“A Melancholy Case”


He was discovered in late afternoon, hanging loosely in the rope, the will in his shirt pocket, the overturned barrel at his feet. Pinned to his coat was a roughly printed placard that was at once an explanation and a threat: We, the Refugees, have with grief long beheld the cruel murders of our brethren, and finding nothing but such measures daily carrying into execution; we, therefore, determine not to suifer without taking vengeance for the numerous cruelties, and thus begin, having made use of Captain Huddy as the first object to present to your view, and further determine to hang man for man, as long as a refugee is left existing. UP GOES HUDDY FOR PHILIP WHITE .

Cut down and carried homeward, Huddy’s body lay in state at Monmouth Courthouse, while the news of what Washington called “the most wanton, unprecedented and inhuman Murder that ever disgraced the Arms of a civilized people” spread to the world at large. “The first reflection which arises on this black business,” Thomas Paine wrote, “is, what sort of men must Englishmen be, and what sort of order and discipline do they preserve in their army, when in the immediate place of their headquarters, and under the eye and nose of their commander-in-chief, a prisoner can be taken at pleasure from his confinement, and his death made a matter of sport.”

The mourners of Huddy gathered at Monmouth for the funeral in such great numbers that the rites were conducted on the front porch of the inn before the town green. The throng listened in silence to a thundering sermon denouncing the English. When it was over and Huddy had been laid to a hero’s rest, the crowd reassembled in an impromptu town meeting. All the emotion and anger of seven years of war welled up, and in the heat of the moment the men of Monmouth delivered an ultimatum. If George Washington did not offer suitable reprisal for Huddy’s death, they themselves would; in so doing they would “open to view a scene at which humanity itself may shudder.”

As commander of the American forces, Washington had confronted the question of exemplary retaliation on at least two earlier occasions, and both times he had refused to seek an eye for an eye. “Humanity and policy forbid the measure,” he had written in 1777. When the British hanged a South Carolina militia colonel without a trial in 1781, he had wavered momentarily, but then went to some lengths to dissuade General Nathanael Greene from hanging a British colonel in reprisal. Now as he angrily read the ultimatum from Monmouth at his headquarters in Newburgh, New York, he decided that circumstances demanded the practice he loathed. Still, he understood the delicacy of the matter, and not wanting to make the decision alone, he assembled the General Staff.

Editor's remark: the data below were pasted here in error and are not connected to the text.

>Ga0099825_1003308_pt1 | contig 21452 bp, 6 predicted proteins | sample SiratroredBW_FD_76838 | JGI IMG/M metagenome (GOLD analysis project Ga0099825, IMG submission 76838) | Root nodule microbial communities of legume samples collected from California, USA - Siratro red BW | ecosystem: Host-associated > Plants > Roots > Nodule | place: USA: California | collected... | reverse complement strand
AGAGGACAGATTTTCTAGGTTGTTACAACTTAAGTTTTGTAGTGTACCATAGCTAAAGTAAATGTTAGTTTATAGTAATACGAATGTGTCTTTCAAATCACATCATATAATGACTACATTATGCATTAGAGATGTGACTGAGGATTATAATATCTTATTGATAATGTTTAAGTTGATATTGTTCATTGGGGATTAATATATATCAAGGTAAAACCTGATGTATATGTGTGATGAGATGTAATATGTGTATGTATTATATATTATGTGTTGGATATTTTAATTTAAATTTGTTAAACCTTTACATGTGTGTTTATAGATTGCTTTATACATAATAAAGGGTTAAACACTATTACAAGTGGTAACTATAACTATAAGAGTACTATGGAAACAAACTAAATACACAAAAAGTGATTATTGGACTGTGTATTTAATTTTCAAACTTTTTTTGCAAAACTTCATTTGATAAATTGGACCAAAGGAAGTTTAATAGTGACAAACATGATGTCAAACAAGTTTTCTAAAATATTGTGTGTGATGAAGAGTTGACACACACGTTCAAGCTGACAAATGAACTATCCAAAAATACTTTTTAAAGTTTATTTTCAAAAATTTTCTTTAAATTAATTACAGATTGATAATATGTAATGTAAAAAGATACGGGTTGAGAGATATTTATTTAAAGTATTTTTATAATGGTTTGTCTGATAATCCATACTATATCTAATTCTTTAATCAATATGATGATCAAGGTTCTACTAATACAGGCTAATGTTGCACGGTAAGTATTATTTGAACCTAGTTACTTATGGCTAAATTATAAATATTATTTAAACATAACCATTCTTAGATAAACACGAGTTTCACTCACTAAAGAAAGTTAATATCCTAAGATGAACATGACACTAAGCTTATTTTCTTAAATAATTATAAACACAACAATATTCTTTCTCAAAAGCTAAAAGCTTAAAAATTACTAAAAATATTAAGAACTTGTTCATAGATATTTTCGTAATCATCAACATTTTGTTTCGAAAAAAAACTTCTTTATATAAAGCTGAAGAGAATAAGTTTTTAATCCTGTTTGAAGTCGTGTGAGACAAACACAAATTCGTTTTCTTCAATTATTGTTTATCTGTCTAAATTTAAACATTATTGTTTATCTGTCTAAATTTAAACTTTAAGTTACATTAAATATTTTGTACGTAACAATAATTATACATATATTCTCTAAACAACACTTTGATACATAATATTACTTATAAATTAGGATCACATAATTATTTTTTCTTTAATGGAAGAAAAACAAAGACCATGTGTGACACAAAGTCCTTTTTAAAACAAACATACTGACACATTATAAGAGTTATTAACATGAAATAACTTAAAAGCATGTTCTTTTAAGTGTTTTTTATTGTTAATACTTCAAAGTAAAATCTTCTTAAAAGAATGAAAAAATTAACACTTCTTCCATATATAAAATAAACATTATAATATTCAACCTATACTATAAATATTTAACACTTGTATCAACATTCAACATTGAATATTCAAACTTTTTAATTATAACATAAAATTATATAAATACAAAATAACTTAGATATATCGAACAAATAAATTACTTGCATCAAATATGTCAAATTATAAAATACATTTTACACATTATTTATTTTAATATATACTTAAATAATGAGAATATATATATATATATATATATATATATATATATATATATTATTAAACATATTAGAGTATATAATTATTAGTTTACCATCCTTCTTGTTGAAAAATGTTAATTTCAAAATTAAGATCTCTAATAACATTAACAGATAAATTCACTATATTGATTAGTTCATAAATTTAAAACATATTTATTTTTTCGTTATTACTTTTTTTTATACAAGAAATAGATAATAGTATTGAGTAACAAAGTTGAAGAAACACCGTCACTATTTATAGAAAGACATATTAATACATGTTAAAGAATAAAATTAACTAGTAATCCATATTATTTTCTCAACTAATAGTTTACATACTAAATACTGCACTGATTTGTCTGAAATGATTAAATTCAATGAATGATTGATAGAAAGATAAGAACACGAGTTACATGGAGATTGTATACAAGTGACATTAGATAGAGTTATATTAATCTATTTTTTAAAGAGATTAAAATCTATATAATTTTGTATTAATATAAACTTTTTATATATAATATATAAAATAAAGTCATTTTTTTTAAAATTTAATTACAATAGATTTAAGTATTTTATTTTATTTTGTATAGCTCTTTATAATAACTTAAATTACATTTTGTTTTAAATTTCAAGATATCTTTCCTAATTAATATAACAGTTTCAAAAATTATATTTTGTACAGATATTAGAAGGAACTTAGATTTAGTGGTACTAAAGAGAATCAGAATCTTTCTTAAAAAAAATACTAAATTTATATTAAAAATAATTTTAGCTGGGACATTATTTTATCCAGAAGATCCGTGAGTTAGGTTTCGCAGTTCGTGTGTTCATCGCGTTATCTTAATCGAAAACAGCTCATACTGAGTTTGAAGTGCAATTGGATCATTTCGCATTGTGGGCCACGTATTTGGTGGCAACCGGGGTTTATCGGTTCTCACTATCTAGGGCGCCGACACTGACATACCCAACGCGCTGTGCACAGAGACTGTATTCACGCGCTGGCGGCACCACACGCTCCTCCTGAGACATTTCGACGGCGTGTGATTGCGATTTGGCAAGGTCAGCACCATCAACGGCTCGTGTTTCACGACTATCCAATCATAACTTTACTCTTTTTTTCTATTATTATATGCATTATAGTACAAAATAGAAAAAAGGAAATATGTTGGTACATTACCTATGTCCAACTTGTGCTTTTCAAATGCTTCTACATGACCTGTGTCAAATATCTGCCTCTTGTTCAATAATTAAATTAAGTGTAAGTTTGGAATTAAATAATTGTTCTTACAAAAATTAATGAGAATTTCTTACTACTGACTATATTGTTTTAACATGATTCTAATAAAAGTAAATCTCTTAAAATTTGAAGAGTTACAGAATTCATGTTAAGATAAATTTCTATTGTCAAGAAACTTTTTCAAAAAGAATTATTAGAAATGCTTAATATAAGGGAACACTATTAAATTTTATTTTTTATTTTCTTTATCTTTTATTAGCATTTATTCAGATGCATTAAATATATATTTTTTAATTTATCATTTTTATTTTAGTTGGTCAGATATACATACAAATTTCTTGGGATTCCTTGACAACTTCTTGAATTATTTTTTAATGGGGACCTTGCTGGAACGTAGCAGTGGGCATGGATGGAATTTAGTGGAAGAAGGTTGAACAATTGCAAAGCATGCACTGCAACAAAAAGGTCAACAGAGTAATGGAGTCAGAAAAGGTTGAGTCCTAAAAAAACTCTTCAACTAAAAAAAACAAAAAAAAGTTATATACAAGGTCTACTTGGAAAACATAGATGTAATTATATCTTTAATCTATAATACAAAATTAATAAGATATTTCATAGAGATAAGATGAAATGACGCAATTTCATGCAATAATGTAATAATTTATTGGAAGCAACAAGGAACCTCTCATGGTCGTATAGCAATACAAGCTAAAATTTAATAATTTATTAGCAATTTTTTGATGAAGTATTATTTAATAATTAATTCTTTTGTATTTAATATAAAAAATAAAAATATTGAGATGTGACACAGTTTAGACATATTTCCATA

Some twenty-five officers listened in silence to a reading of the documents. There was no discussion. Then each of them retired to his quarters to draft a written reply. The opinions were nearly unanimous: retaliation, as one of them wrote, was “justifiable and expedient,” both to prevent further Loyalist atrocities and to keep the people of New Jersey from seeking vengeance on their own.

On April 21 Washington sent a brief, almost curt, note to Clinton, demanding that Captain Lippincott, the leader of the hanging party, be delivered up to American hands. “In Failure of it,” he added ominously, “I shall hold myself justifiable in the Eyes of God and Man, for the measure to which I shall resort.”

Clinton, who described himself as “greatly surprised and shocked” at Huddy’s death, replied with some heat that he was blameless for the crime. An inquiry was under way, he wrote, and those responsible would be brought to trial immediately. Nonetheless, whatever his staff turned up, he had no intention of giving Lippincott or any other person into Washington’s charge, because “the Violators of the Laws of War” are best “punished by the Generals under whose Powers they act. …”

The truth is that Clinton had learned about Huddy’s hanging four days before Washington’s letter reached him and was incensed at the brutal crime that had compromised “the dignity of British arms and [his] own command.” Thinking at the time that Lippincott had acted on his own, he had requested the Board of Associated Loyalists to set the record straight. But the board had refused to co-operate, and Clinton, sensing his mistake, brought Lippincott into custody to prevent his escape. He ordered a courtmartial to convene and drastically limited the power of the board to act independent of his authority.


Washington learned of these things during the summer, but by then it was too late. Discouraged by Clinton’s letter, he had written Congress of his plans to initiate retaliation; early in May he learned that its members unanimously approved what he proposed to do. They were, he was told, “deeply impressed with the necessity of convincing the enemies of the United States … that the repetition of their unprecedented and inhuman cruelties … will no longer be suffered with impunity.” They offered “their firmest support.”